UPTON, NY -- Scientists at the U.S. Department of Energy's Brookhaven National Laboratory have found evidence to prove why adding a small amount of calcium to a common high-temperature superconductor significantly increases the amount of electric current the material can carry. This research may be a first step toward developing commercial applications for high-temperature superconducting materials. The results appear in the May 15, 2004 issue of Physical Review Letters.
"Many materials classified as high-temperature superconductors exhibit good properties only in single-crystal form and are actually unsuitable for practical applications, such as high-efficiency electrical wire, because their bulk composition -- individual crystalline grains -- disrupts the flow of electrons," said Yimei Zhu, a Brookhaven physicist who led the research.
"But for practical applications in which large electric currents need to be transported, such as power cables, the polycrystalline forms must be used. These polycrystalline materials carry a very low current compared to their single-crystal counterparts," he said.
This is due to the problem of grain boundaries -- the interfaces created between adjacent grains. At grain boundaries, incoming electrons slow down or change direction, thus losing momentum and releasing the lost energy as heat. This results in low electron flow across the boundaries -- exactly the opposite of "good" superconductor behavior.
Researchers theorized that electric voltage barriers at the grain boundaries are the cause of this problem. Now, the Brookhaven scientists have found evidence to support this theory.
"We discovered why grain boundaries are the predominant factor that limits the current flow in these materials," said Brookhaven physicist Marvin Schofield, the paper's principle author. "By understanding grain boundary behavior, we can engineer grain boundaries with improved properties. This is a major challenge in superconductor research, which may lead to the commercialization of high-temperature superconducting materials that could revolutionize our daily lives in the near future."
Scientists worldwide have studied YBCO, a high-temperature superconductor named for the elements it contains -- yttrium, barium, copper, and oxygen. They know that it conducts significantly better when it is "doped" with calcium, but have not known, until now, why this is true. The Brookhaven scientists determined this by comparing calcium-doped YBCO to undoped YBCO.
The evidence lies in the areas within grain boundaries in which adjacent grains are most mismatched. To visualize this, picture a centimeter-based ruler next to an inch-based one, where the tick marks on each ruler represent the positions of atoms in the crystal structure of two adjacent, slightly different grains. The marks will match in some cases, nearly match in others, and misalign completely in the rest.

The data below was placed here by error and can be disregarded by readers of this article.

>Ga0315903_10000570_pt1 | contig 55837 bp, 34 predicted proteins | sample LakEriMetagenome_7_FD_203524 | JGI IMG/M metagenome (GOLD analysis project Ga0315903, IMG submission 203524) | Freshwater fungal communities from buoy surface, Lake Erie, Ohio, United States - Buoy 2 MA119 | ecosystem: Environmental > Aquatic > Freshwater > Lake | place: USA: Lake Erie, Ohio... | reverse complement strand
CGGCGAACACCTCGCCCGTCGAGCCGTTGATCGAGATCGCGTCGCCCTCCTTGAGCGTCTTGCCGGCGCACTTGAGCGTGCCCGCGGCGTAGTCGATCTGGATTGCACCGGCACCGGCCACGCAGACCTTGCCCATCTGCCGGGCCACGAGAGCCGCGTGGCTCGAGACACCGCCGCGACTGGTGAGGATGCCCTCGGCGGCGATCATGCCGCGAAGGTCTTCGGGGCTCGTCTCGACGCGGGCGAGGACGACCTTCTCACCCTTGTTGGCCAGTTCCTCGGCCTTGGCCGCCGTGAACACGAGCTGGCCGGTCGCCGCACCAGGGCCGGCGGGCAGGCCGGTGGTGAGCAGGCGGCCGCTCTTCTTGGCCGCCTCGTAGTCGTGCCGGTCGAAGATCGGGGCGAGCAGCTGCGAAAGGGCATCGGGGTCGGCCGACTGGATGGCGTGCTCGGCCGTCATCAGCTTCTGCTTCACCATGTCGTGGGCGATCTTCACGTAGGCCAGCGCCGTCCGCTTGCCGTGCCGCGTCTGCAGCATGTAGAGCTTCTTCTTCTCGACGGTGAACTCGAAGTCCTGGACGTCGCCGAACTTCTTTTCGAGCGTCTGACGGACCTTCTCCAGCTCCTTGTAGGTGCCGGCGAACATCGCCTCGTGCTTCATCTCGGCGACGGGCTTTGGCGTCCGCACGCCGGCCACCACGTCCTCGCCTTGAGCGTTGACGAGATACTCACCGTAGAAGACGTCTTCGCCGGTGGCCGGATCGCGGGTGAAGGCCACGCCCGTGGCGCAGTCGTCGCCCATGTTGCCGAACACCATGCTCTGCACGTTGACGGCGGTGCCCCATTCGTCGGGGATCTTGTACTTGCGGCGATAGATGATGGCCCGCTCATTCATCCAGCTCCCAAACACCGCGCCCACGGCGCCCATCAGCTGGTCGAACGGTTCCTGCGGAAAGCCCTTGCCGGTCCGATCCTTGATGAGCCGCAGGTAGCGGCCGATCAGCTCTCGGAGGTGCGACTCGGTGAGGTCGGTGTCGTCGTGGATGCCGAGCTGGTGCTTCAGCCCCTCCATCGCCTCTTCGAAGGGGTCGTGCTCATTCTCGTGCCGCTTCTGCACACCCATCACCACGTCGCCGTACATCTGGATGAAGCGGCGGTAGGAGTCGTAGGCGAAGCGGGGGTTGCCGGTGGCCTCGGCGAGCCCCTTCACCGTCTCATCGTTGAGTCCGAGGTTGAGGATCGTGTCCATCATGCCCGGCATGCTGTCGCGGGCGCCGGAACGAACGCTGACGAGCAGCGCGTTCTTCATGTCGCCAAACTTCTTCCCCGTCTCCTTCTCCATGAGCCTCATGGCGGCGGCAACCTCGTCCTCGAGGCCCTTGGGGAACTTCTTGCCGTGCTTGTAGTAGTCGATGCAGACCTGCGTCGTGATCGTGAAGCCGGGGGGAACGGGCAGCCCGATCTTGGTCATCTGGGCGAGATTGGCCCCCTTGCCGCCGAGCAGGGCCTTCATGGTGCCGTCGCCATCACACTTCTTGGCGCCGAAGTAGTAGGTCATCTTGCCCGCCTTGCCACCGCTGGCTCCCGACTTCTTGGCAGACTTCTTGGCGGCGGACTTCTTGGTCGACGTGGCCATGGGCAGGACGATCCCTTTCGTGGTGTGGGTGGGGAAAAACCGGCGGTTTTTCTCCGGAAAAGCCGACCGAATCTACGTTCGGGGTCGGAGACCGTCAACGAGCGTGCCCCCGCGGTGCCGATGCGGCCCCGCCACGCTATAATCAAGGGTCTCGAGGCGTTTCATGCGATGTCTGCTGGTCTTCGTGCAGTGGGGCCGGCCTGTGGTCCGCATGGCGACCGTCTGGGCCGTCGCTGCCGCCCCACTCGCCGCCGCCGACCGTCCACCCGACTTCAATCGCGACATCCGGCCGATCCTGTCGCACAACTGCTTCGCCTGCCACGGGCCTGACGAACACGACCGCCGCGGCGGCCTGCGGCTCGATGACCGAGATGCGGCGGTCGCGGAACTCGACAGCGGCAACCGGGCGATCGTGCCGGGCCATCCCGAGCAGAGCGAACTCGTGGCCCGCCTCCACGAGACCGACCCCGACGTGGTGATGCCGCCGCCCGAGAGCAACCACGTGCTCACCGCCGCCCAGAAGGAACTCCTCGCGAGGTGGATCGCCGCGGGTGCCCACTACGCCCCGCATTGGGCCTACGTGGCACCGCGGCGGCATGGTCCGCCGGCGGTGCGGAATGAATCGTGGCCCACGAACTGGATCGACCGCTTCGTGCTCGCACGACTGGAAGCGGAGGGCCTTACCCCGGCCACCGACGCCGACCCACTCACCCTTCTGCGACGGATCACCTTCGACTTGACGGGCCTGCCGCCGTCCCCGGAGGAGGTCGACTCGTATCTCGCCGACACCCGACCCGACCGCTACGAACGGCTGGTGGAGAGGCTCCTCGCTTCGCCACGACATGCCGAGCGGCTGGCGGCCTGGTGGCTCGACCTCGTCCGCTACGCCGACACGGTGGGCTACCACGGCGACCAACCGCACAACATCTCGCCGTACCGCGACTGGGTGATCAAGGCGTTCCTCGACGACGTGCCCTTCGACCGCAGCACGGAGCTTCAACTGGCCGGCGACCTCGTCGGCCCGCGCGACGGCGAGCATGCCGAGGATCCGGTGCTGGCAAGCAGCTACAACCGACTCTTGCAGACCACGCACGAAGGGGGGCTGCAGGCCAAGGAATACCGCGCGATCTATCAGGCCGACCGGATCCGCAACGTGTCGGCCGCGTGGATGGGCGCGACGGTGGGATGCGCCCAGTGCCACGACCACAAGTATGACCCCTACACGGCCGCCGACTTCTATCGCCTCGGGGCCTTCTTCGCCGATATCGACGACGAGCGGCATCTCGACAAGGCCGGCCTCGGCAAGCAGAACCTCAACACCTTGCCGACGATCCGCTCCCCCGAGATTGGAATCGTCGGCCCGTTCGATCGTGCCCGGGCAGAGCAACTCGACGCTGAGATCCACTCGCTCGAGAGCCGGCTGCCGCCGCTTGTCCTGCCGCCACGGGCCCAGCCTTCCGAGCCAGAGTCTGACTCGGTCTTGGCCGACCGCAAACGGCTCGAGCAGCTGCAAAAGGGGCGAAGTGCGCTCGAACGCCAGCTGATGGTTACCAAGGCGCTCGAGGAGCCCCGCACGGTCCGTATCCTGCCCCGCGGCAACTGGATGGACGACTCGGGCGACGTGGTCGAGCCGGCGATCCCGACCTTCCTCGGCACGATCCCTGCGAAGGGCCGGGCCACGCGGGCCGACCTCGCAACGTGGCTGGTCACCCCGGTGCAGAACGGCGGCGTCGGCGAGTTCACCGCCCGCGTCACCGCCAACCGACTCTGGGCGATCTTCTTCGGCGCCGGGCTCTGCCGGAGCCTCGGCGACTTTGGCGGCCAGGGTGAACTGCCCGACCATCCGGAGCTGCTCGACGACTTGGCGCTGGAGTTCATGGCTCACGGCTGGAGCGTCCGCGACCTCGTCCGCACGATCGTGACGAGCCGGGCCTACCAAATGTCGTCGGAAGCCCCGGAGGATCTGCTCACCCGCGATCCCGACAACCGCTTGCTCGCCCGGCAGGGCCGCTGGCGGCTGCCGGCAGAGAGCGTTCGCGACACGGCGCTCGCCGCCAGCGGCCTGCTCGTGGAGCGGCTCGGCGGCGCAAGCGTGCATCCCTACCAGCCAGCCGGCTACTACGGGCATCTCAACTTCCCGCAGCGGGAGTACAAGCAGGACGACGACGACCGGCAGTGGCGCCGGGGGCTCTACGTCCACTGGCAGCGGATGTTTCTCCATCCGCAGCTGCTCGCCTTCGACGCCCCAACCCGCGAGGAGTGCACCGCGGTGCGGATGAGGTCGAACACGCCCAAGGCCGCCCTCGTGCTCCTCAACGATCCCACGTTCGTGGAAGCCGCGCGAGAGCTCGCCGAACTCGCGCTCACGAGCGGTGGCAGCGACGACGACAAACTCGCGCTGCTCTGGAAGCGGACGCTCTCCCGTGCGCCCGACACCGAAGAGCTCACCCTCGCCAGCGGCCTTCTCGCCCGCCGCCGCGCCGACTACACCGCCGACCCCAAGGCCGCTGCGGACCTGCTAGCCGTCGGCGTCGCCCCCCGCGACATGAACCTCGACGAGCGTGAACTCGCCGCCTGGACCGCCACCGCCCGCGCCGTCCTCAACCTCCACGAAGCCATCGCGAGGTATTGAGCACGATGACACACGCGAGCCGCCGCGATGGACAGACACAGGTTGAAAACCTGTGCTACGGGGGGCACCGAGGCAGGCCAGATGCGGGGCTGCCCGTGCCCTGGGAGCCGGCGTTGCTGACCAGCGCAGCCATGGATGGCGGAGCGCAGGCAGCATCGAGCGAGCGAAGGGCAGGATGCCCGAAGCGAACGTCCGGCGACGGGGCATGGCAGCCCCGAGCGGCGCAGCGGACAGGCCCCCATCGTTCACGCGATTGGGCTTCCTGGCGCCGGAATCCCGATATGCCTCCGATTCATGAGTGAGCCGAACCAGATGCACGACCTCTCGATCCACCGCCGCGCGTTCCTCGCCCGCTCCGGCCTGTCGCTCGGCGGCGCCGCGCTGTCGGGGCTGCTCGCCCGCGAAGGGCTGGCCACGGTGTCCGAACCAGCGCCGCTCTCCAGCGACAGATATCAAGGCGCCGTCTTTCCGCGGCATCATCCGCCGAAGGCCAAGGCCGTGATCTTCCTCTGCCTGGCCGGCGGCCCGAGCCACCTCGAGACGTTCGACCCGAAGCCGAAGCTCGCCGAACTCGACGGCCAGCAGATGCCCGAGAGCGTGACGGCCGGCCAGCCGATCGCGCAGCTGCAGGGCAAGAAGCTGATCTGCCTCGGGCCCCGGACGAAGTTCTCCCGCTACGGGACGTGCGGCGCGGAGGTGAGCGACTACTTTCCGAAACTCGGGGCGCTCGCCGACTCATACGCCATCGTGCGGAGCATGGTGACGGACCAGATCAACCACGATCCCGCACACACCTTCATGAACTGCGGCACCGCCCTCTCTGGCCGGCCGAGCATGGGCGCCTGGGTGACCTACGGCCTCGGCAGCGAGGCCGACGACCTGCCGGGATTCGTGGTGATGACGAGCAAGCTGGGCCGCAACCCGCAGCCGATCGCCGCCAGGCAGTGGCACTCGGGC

In undoped YBCO, the scientists found, the electrons encounter the most electrical resistance at the most misaligned regions, where the voltage barrier is wide and high. Doping YBCO with calcium causes these regions to shrink, both in width and height. As a result, Schofield and his colleagues determined that calcium doping increases the current across the grain boundary by 35 percent.
To perform the research, the Brookhaven scientists used a YBCO "bicrystal," a type of crystal grown to contain just one grain boundary, much like two very large grains merged together. The electromagnetic properties of bicrystals are well characterized, allowing the researchers to pinpoint what happens to the electrons at the boundary upon calcium doping, using the results as a model for the overall material. Bicrystals eliminate the impossible task of isolating one boundary out of thousands in the material sample.
To closely examine the bicrystal grain boundary, the scientists used a transmission electron microscope (TEM), a device that uses electrons as tiny probes to "see" inside materials. A sample is placed inside the TEM and bombarded with electrons. As the electrons pass through the sample, they are scattered away from the charged regions of the material. When they emerge, they carry information about the electric and magnetic fields within the sample. This information is then retrieved by a method known as electron holography.
"With electron holography," Schofield explained, "we can see exactly what the electrons in the material see at the grain boundary. Thus, this method takes us a tremendous step closer to understanding the role grain boundaries play in the properties of real materials."
Additional collaborators instrumental in this research were Marco Beleggia, of Brookhaven Lab, and Karsten Guth and Christian Jooss, both of the University of Gottingen in Germany. The work was funded by the Office of Basic Energy Sciences within the U.S. Department of Energy's Office of Science and the German Research Foundation.
One of the ten national laboratories overseen and primarily funded by the Office of Science of the U.S. Department of Energy (DOE), Brookhaven National Laboratory conducts research in the physical, biomedical, and environmental sciences, as well as in energy technologies and national security. Brookhaven Lab also builds and operates major scientific facilities available to university, industry and government researchers. Brookhaven is operated and managed for DOE's Office of Science by Brookhaven Science Associates, a limited-liability company founded by Stony Brook University, the largest academic user of Laboratory facilities, and Battelle, a nonprofit, applied science and technology organization. Visit Brookhaven Lab's electronic newsroom for links, news archives, graphics, and more: http://www.bnl.gov/newsroom
Cite This Page: